The Structured Finance Industry Group has issued a white paper, Regulatory Reform: Securitization Industry Proposals to Support Growth in the Real Economy. While the paper is a useful summary of the industry’s needs, it would benefit from looking at the issue more broadly. The paper states that
One of the core policy responses to the financial crisis was the adoption of a wide variety of new regulations applicable to the securitization industry, largely in the form of the Dodd-Frank Wall Street Reform and Consumer Protection Act (“Dodd-Frank”). While many post-crisis analysts believe that the crisis laid bare the need for meaningful regulatory reform, SFIG members believe that any such regulation must:
- Reduce risk in a manner such that benefits outweigh costs, including operational costs and inefficiencies;
- Be coherent and consistent across the various sectors and across similar risk profiles;
- Be operationally feasible from both a transactional and a loan origination basis so as not to compromise provision of credit to the real economy;
- Be valued by key market participants; and
- Be implemented in a targeted way (i.e. without unintended consequences).
In this paper, we will distinguish between the types of regulation we believe to be necessary and productive versus those that are, at the very least, not helpful and, in some cases, harmful. To support this approach, we believe it is helpful to evaluate financial market regulations, specifically those related to securitization, under three distinct categories, those that are:
1. Transactional in nature; i.e., directly impact the securitization market via a focus on underlying deal structures;
2. Banking rules that include securitization reform within their mandate; and
3. Banking rules that simply do not contemplate securitization and, therefore, may result in unintended consequences. (3)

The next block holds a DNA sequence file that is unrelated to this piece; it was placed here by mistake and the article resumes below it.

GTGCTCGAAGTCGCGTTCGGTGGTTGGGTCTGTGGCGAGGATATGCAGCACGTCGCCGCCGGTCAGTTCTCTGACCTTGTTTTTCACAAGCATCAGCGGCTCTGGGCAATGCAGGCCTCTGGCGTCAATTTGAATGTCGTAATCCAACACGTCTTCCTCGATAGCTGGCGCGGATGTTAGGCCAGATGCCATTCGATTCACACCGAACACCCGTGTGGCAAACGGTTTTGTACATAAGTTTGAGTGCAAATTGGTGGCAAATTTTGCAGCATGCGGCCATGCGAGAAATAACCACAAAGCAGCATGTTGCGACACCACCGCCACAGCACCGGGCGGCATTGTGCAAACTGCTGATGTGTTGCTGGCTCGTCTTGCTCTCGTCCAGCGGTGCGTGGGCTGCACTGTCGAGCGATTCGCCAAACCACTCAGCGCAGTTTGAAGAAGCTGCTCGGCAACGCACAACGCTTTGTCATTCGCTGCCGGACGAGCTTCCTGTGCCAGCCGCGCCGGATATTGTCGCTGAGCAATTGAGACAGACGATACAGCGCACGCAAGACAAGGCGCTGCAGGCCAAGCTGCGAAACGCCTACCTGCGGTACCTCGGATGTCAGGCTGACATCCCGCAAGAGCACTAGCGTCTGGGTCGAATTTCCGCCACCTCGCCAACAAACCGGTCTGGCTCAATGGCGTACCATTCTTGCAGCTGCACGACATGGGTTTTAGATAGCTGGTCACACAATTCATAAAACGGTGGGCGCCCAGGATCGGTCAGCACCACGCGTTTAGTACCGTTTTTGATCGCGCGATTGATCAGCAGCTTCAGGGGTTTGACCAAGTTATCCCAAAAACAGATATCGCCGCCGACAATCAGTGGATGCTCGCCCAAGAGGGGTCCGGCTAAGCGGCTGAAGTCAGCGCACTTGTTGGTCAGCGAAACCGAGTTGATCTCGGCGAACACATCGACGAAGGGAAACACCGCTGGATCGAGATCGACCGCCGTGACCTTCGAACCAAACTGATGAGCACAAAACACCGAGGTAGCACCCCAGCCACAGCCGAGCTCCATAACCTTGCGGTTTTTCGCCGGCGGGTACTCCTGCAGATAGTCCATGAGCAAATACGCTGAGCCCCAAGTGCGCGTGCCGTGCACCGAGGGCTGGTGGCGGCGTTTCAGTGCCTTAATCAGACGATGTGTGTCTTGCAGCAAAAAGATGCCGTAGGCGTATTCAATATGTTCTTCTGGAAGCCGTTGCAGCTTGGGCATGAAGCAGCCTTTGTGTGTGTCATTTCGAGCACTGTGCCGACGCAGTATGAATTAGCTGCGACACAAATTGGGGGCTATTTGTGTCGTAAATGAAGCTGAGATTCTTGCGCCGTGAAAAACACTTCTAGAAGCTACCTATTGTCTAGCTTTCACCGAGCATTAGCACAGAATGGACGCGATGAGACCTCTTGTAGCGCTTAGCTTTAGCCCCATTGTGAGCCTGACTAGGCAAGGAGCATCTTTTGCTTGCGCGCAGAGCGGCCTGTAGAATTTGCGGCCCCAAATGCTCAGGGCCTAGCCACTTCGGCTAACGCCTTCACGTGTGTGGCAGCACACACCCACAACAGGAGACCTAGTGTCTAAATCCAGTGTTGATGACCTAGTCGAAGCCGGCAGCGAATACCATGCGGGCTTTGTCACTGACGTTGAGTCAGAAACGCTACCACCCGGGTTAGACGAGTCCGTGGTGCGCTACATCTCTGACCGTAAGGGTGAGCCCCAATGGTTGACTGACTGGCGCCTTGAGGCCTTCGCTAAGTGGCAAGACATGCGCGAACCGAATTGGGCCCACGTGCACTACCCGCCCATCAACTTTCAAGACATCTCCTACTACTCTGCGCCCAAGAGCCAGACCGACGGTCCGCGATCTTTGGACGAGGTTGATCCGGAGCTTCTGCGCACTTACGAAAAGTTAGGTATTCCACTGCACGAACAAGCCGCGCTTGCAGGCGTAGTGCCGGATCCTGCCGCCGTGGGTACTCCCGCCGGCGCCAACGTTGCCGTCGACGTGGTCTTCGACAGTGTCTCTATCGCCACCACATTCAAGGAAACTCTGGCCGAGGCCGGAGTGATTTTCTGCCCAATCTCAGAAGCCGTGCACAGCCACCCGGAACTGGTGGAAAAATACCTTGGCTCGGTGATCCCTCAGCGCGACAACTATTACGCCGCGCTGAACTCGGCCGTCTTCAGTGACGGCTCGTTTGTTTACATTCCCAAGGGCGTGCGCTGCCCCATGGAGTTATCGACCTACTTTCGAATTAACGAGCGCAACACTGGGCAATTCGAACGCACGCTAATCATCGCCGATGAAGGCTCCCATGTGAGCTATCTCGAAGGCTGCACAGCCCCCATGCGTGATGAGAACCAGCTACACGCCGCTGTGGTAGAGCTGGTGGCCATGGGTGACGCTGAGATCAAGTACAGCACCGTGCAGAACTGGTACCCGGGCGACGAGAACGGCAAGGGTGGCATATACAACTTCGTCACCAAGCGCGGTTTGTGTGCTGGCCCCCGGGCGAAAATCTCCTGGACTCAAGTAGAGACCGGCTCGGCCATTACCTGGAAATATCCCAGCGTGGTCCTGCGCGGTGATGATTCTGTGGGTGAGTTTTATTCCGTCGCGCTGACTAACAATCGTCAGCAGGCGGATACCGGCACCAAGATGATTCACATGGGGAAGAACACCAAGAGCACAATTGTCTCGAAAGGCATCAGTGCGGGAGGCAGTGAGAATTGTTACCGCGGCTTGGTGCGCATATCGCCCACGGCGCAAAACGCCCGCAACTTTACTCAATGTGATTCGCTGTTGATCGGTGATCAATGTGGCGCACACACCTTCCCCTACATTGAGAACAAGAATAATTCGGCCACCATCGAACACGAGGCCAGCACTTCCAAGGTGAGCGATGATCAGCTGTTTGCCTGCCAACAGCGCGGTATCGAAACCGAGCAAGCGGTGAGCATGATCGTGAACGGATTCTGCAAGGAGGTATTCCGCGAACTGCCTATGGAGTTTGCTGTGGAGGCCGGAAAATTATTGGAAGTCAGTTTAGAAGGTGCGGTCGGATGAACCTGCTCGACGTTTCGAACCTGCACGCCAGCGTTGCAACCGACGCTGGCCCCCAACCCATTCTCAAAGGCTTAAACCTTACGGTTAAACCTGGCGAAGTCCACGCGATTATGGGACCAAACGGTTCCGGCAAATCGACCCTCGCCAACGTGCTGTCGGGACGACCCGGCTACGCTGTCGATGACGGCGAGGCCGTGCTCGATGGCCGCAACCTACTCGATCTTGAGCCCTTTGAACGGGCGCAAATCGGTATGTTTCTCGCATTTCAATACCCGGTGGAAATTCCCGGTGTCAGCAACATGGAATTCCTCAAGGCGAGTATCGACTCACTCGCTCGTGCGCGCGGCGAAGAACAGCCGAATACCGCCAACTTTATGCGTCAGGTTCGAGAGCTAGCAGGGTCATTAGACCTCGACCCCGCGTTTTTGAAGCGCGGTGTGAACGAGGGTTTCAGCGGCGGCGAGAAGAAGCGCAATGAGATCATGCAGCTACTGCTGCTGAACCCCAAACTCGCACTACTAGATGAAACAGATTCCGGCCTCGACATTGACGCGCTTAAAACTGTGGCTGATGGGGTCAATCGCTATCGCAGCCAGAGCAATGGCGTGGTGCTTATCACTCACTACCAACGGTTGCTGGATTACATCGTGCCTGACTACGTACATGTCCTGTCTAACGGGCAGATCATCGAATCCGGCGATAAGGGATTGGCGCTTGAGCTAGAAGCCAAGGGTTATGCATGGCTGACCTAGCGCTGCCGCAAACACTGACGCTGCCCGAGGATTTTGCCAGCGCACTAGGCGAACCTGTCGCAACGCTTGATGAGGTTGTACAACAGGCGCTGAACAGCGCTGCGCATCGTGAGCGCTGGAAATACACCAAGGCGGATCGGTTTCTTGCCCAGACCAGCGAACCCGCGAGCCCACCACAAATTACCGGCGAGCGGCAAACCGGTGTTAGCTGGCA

The paper concludes,
The securitization industry serves as a mechanism for allowing institutional investors to deliver funding to the real economy, both to individual consumers of credit and to businesses of all sizes. This segment of credit reduces the real economy’s reliance on the banking system to deliver such funding, thereby reducing systemic risk.
It is important that both issuers of securitization bonds and investors in those bonds align at an appropriate balance in their goals to allow those issuers to maintain a business model that is not unduly penalized for using securitization as a funding tool, while at the same time, ensuring investors have confidence in the market via “skin in the game” and sufficiency of disclosure. (19)
I think the paper is totally right that we should design a regulatory environment that allows for responsible securitization. The paper is, however, silent on the interest of consumers, whose loans make up the collateral of many of the mortgage-backed and asset-backed securities that are at issue in the bond market. The system can’t be designed just to work for issuers and investors, consumers must have a voice too.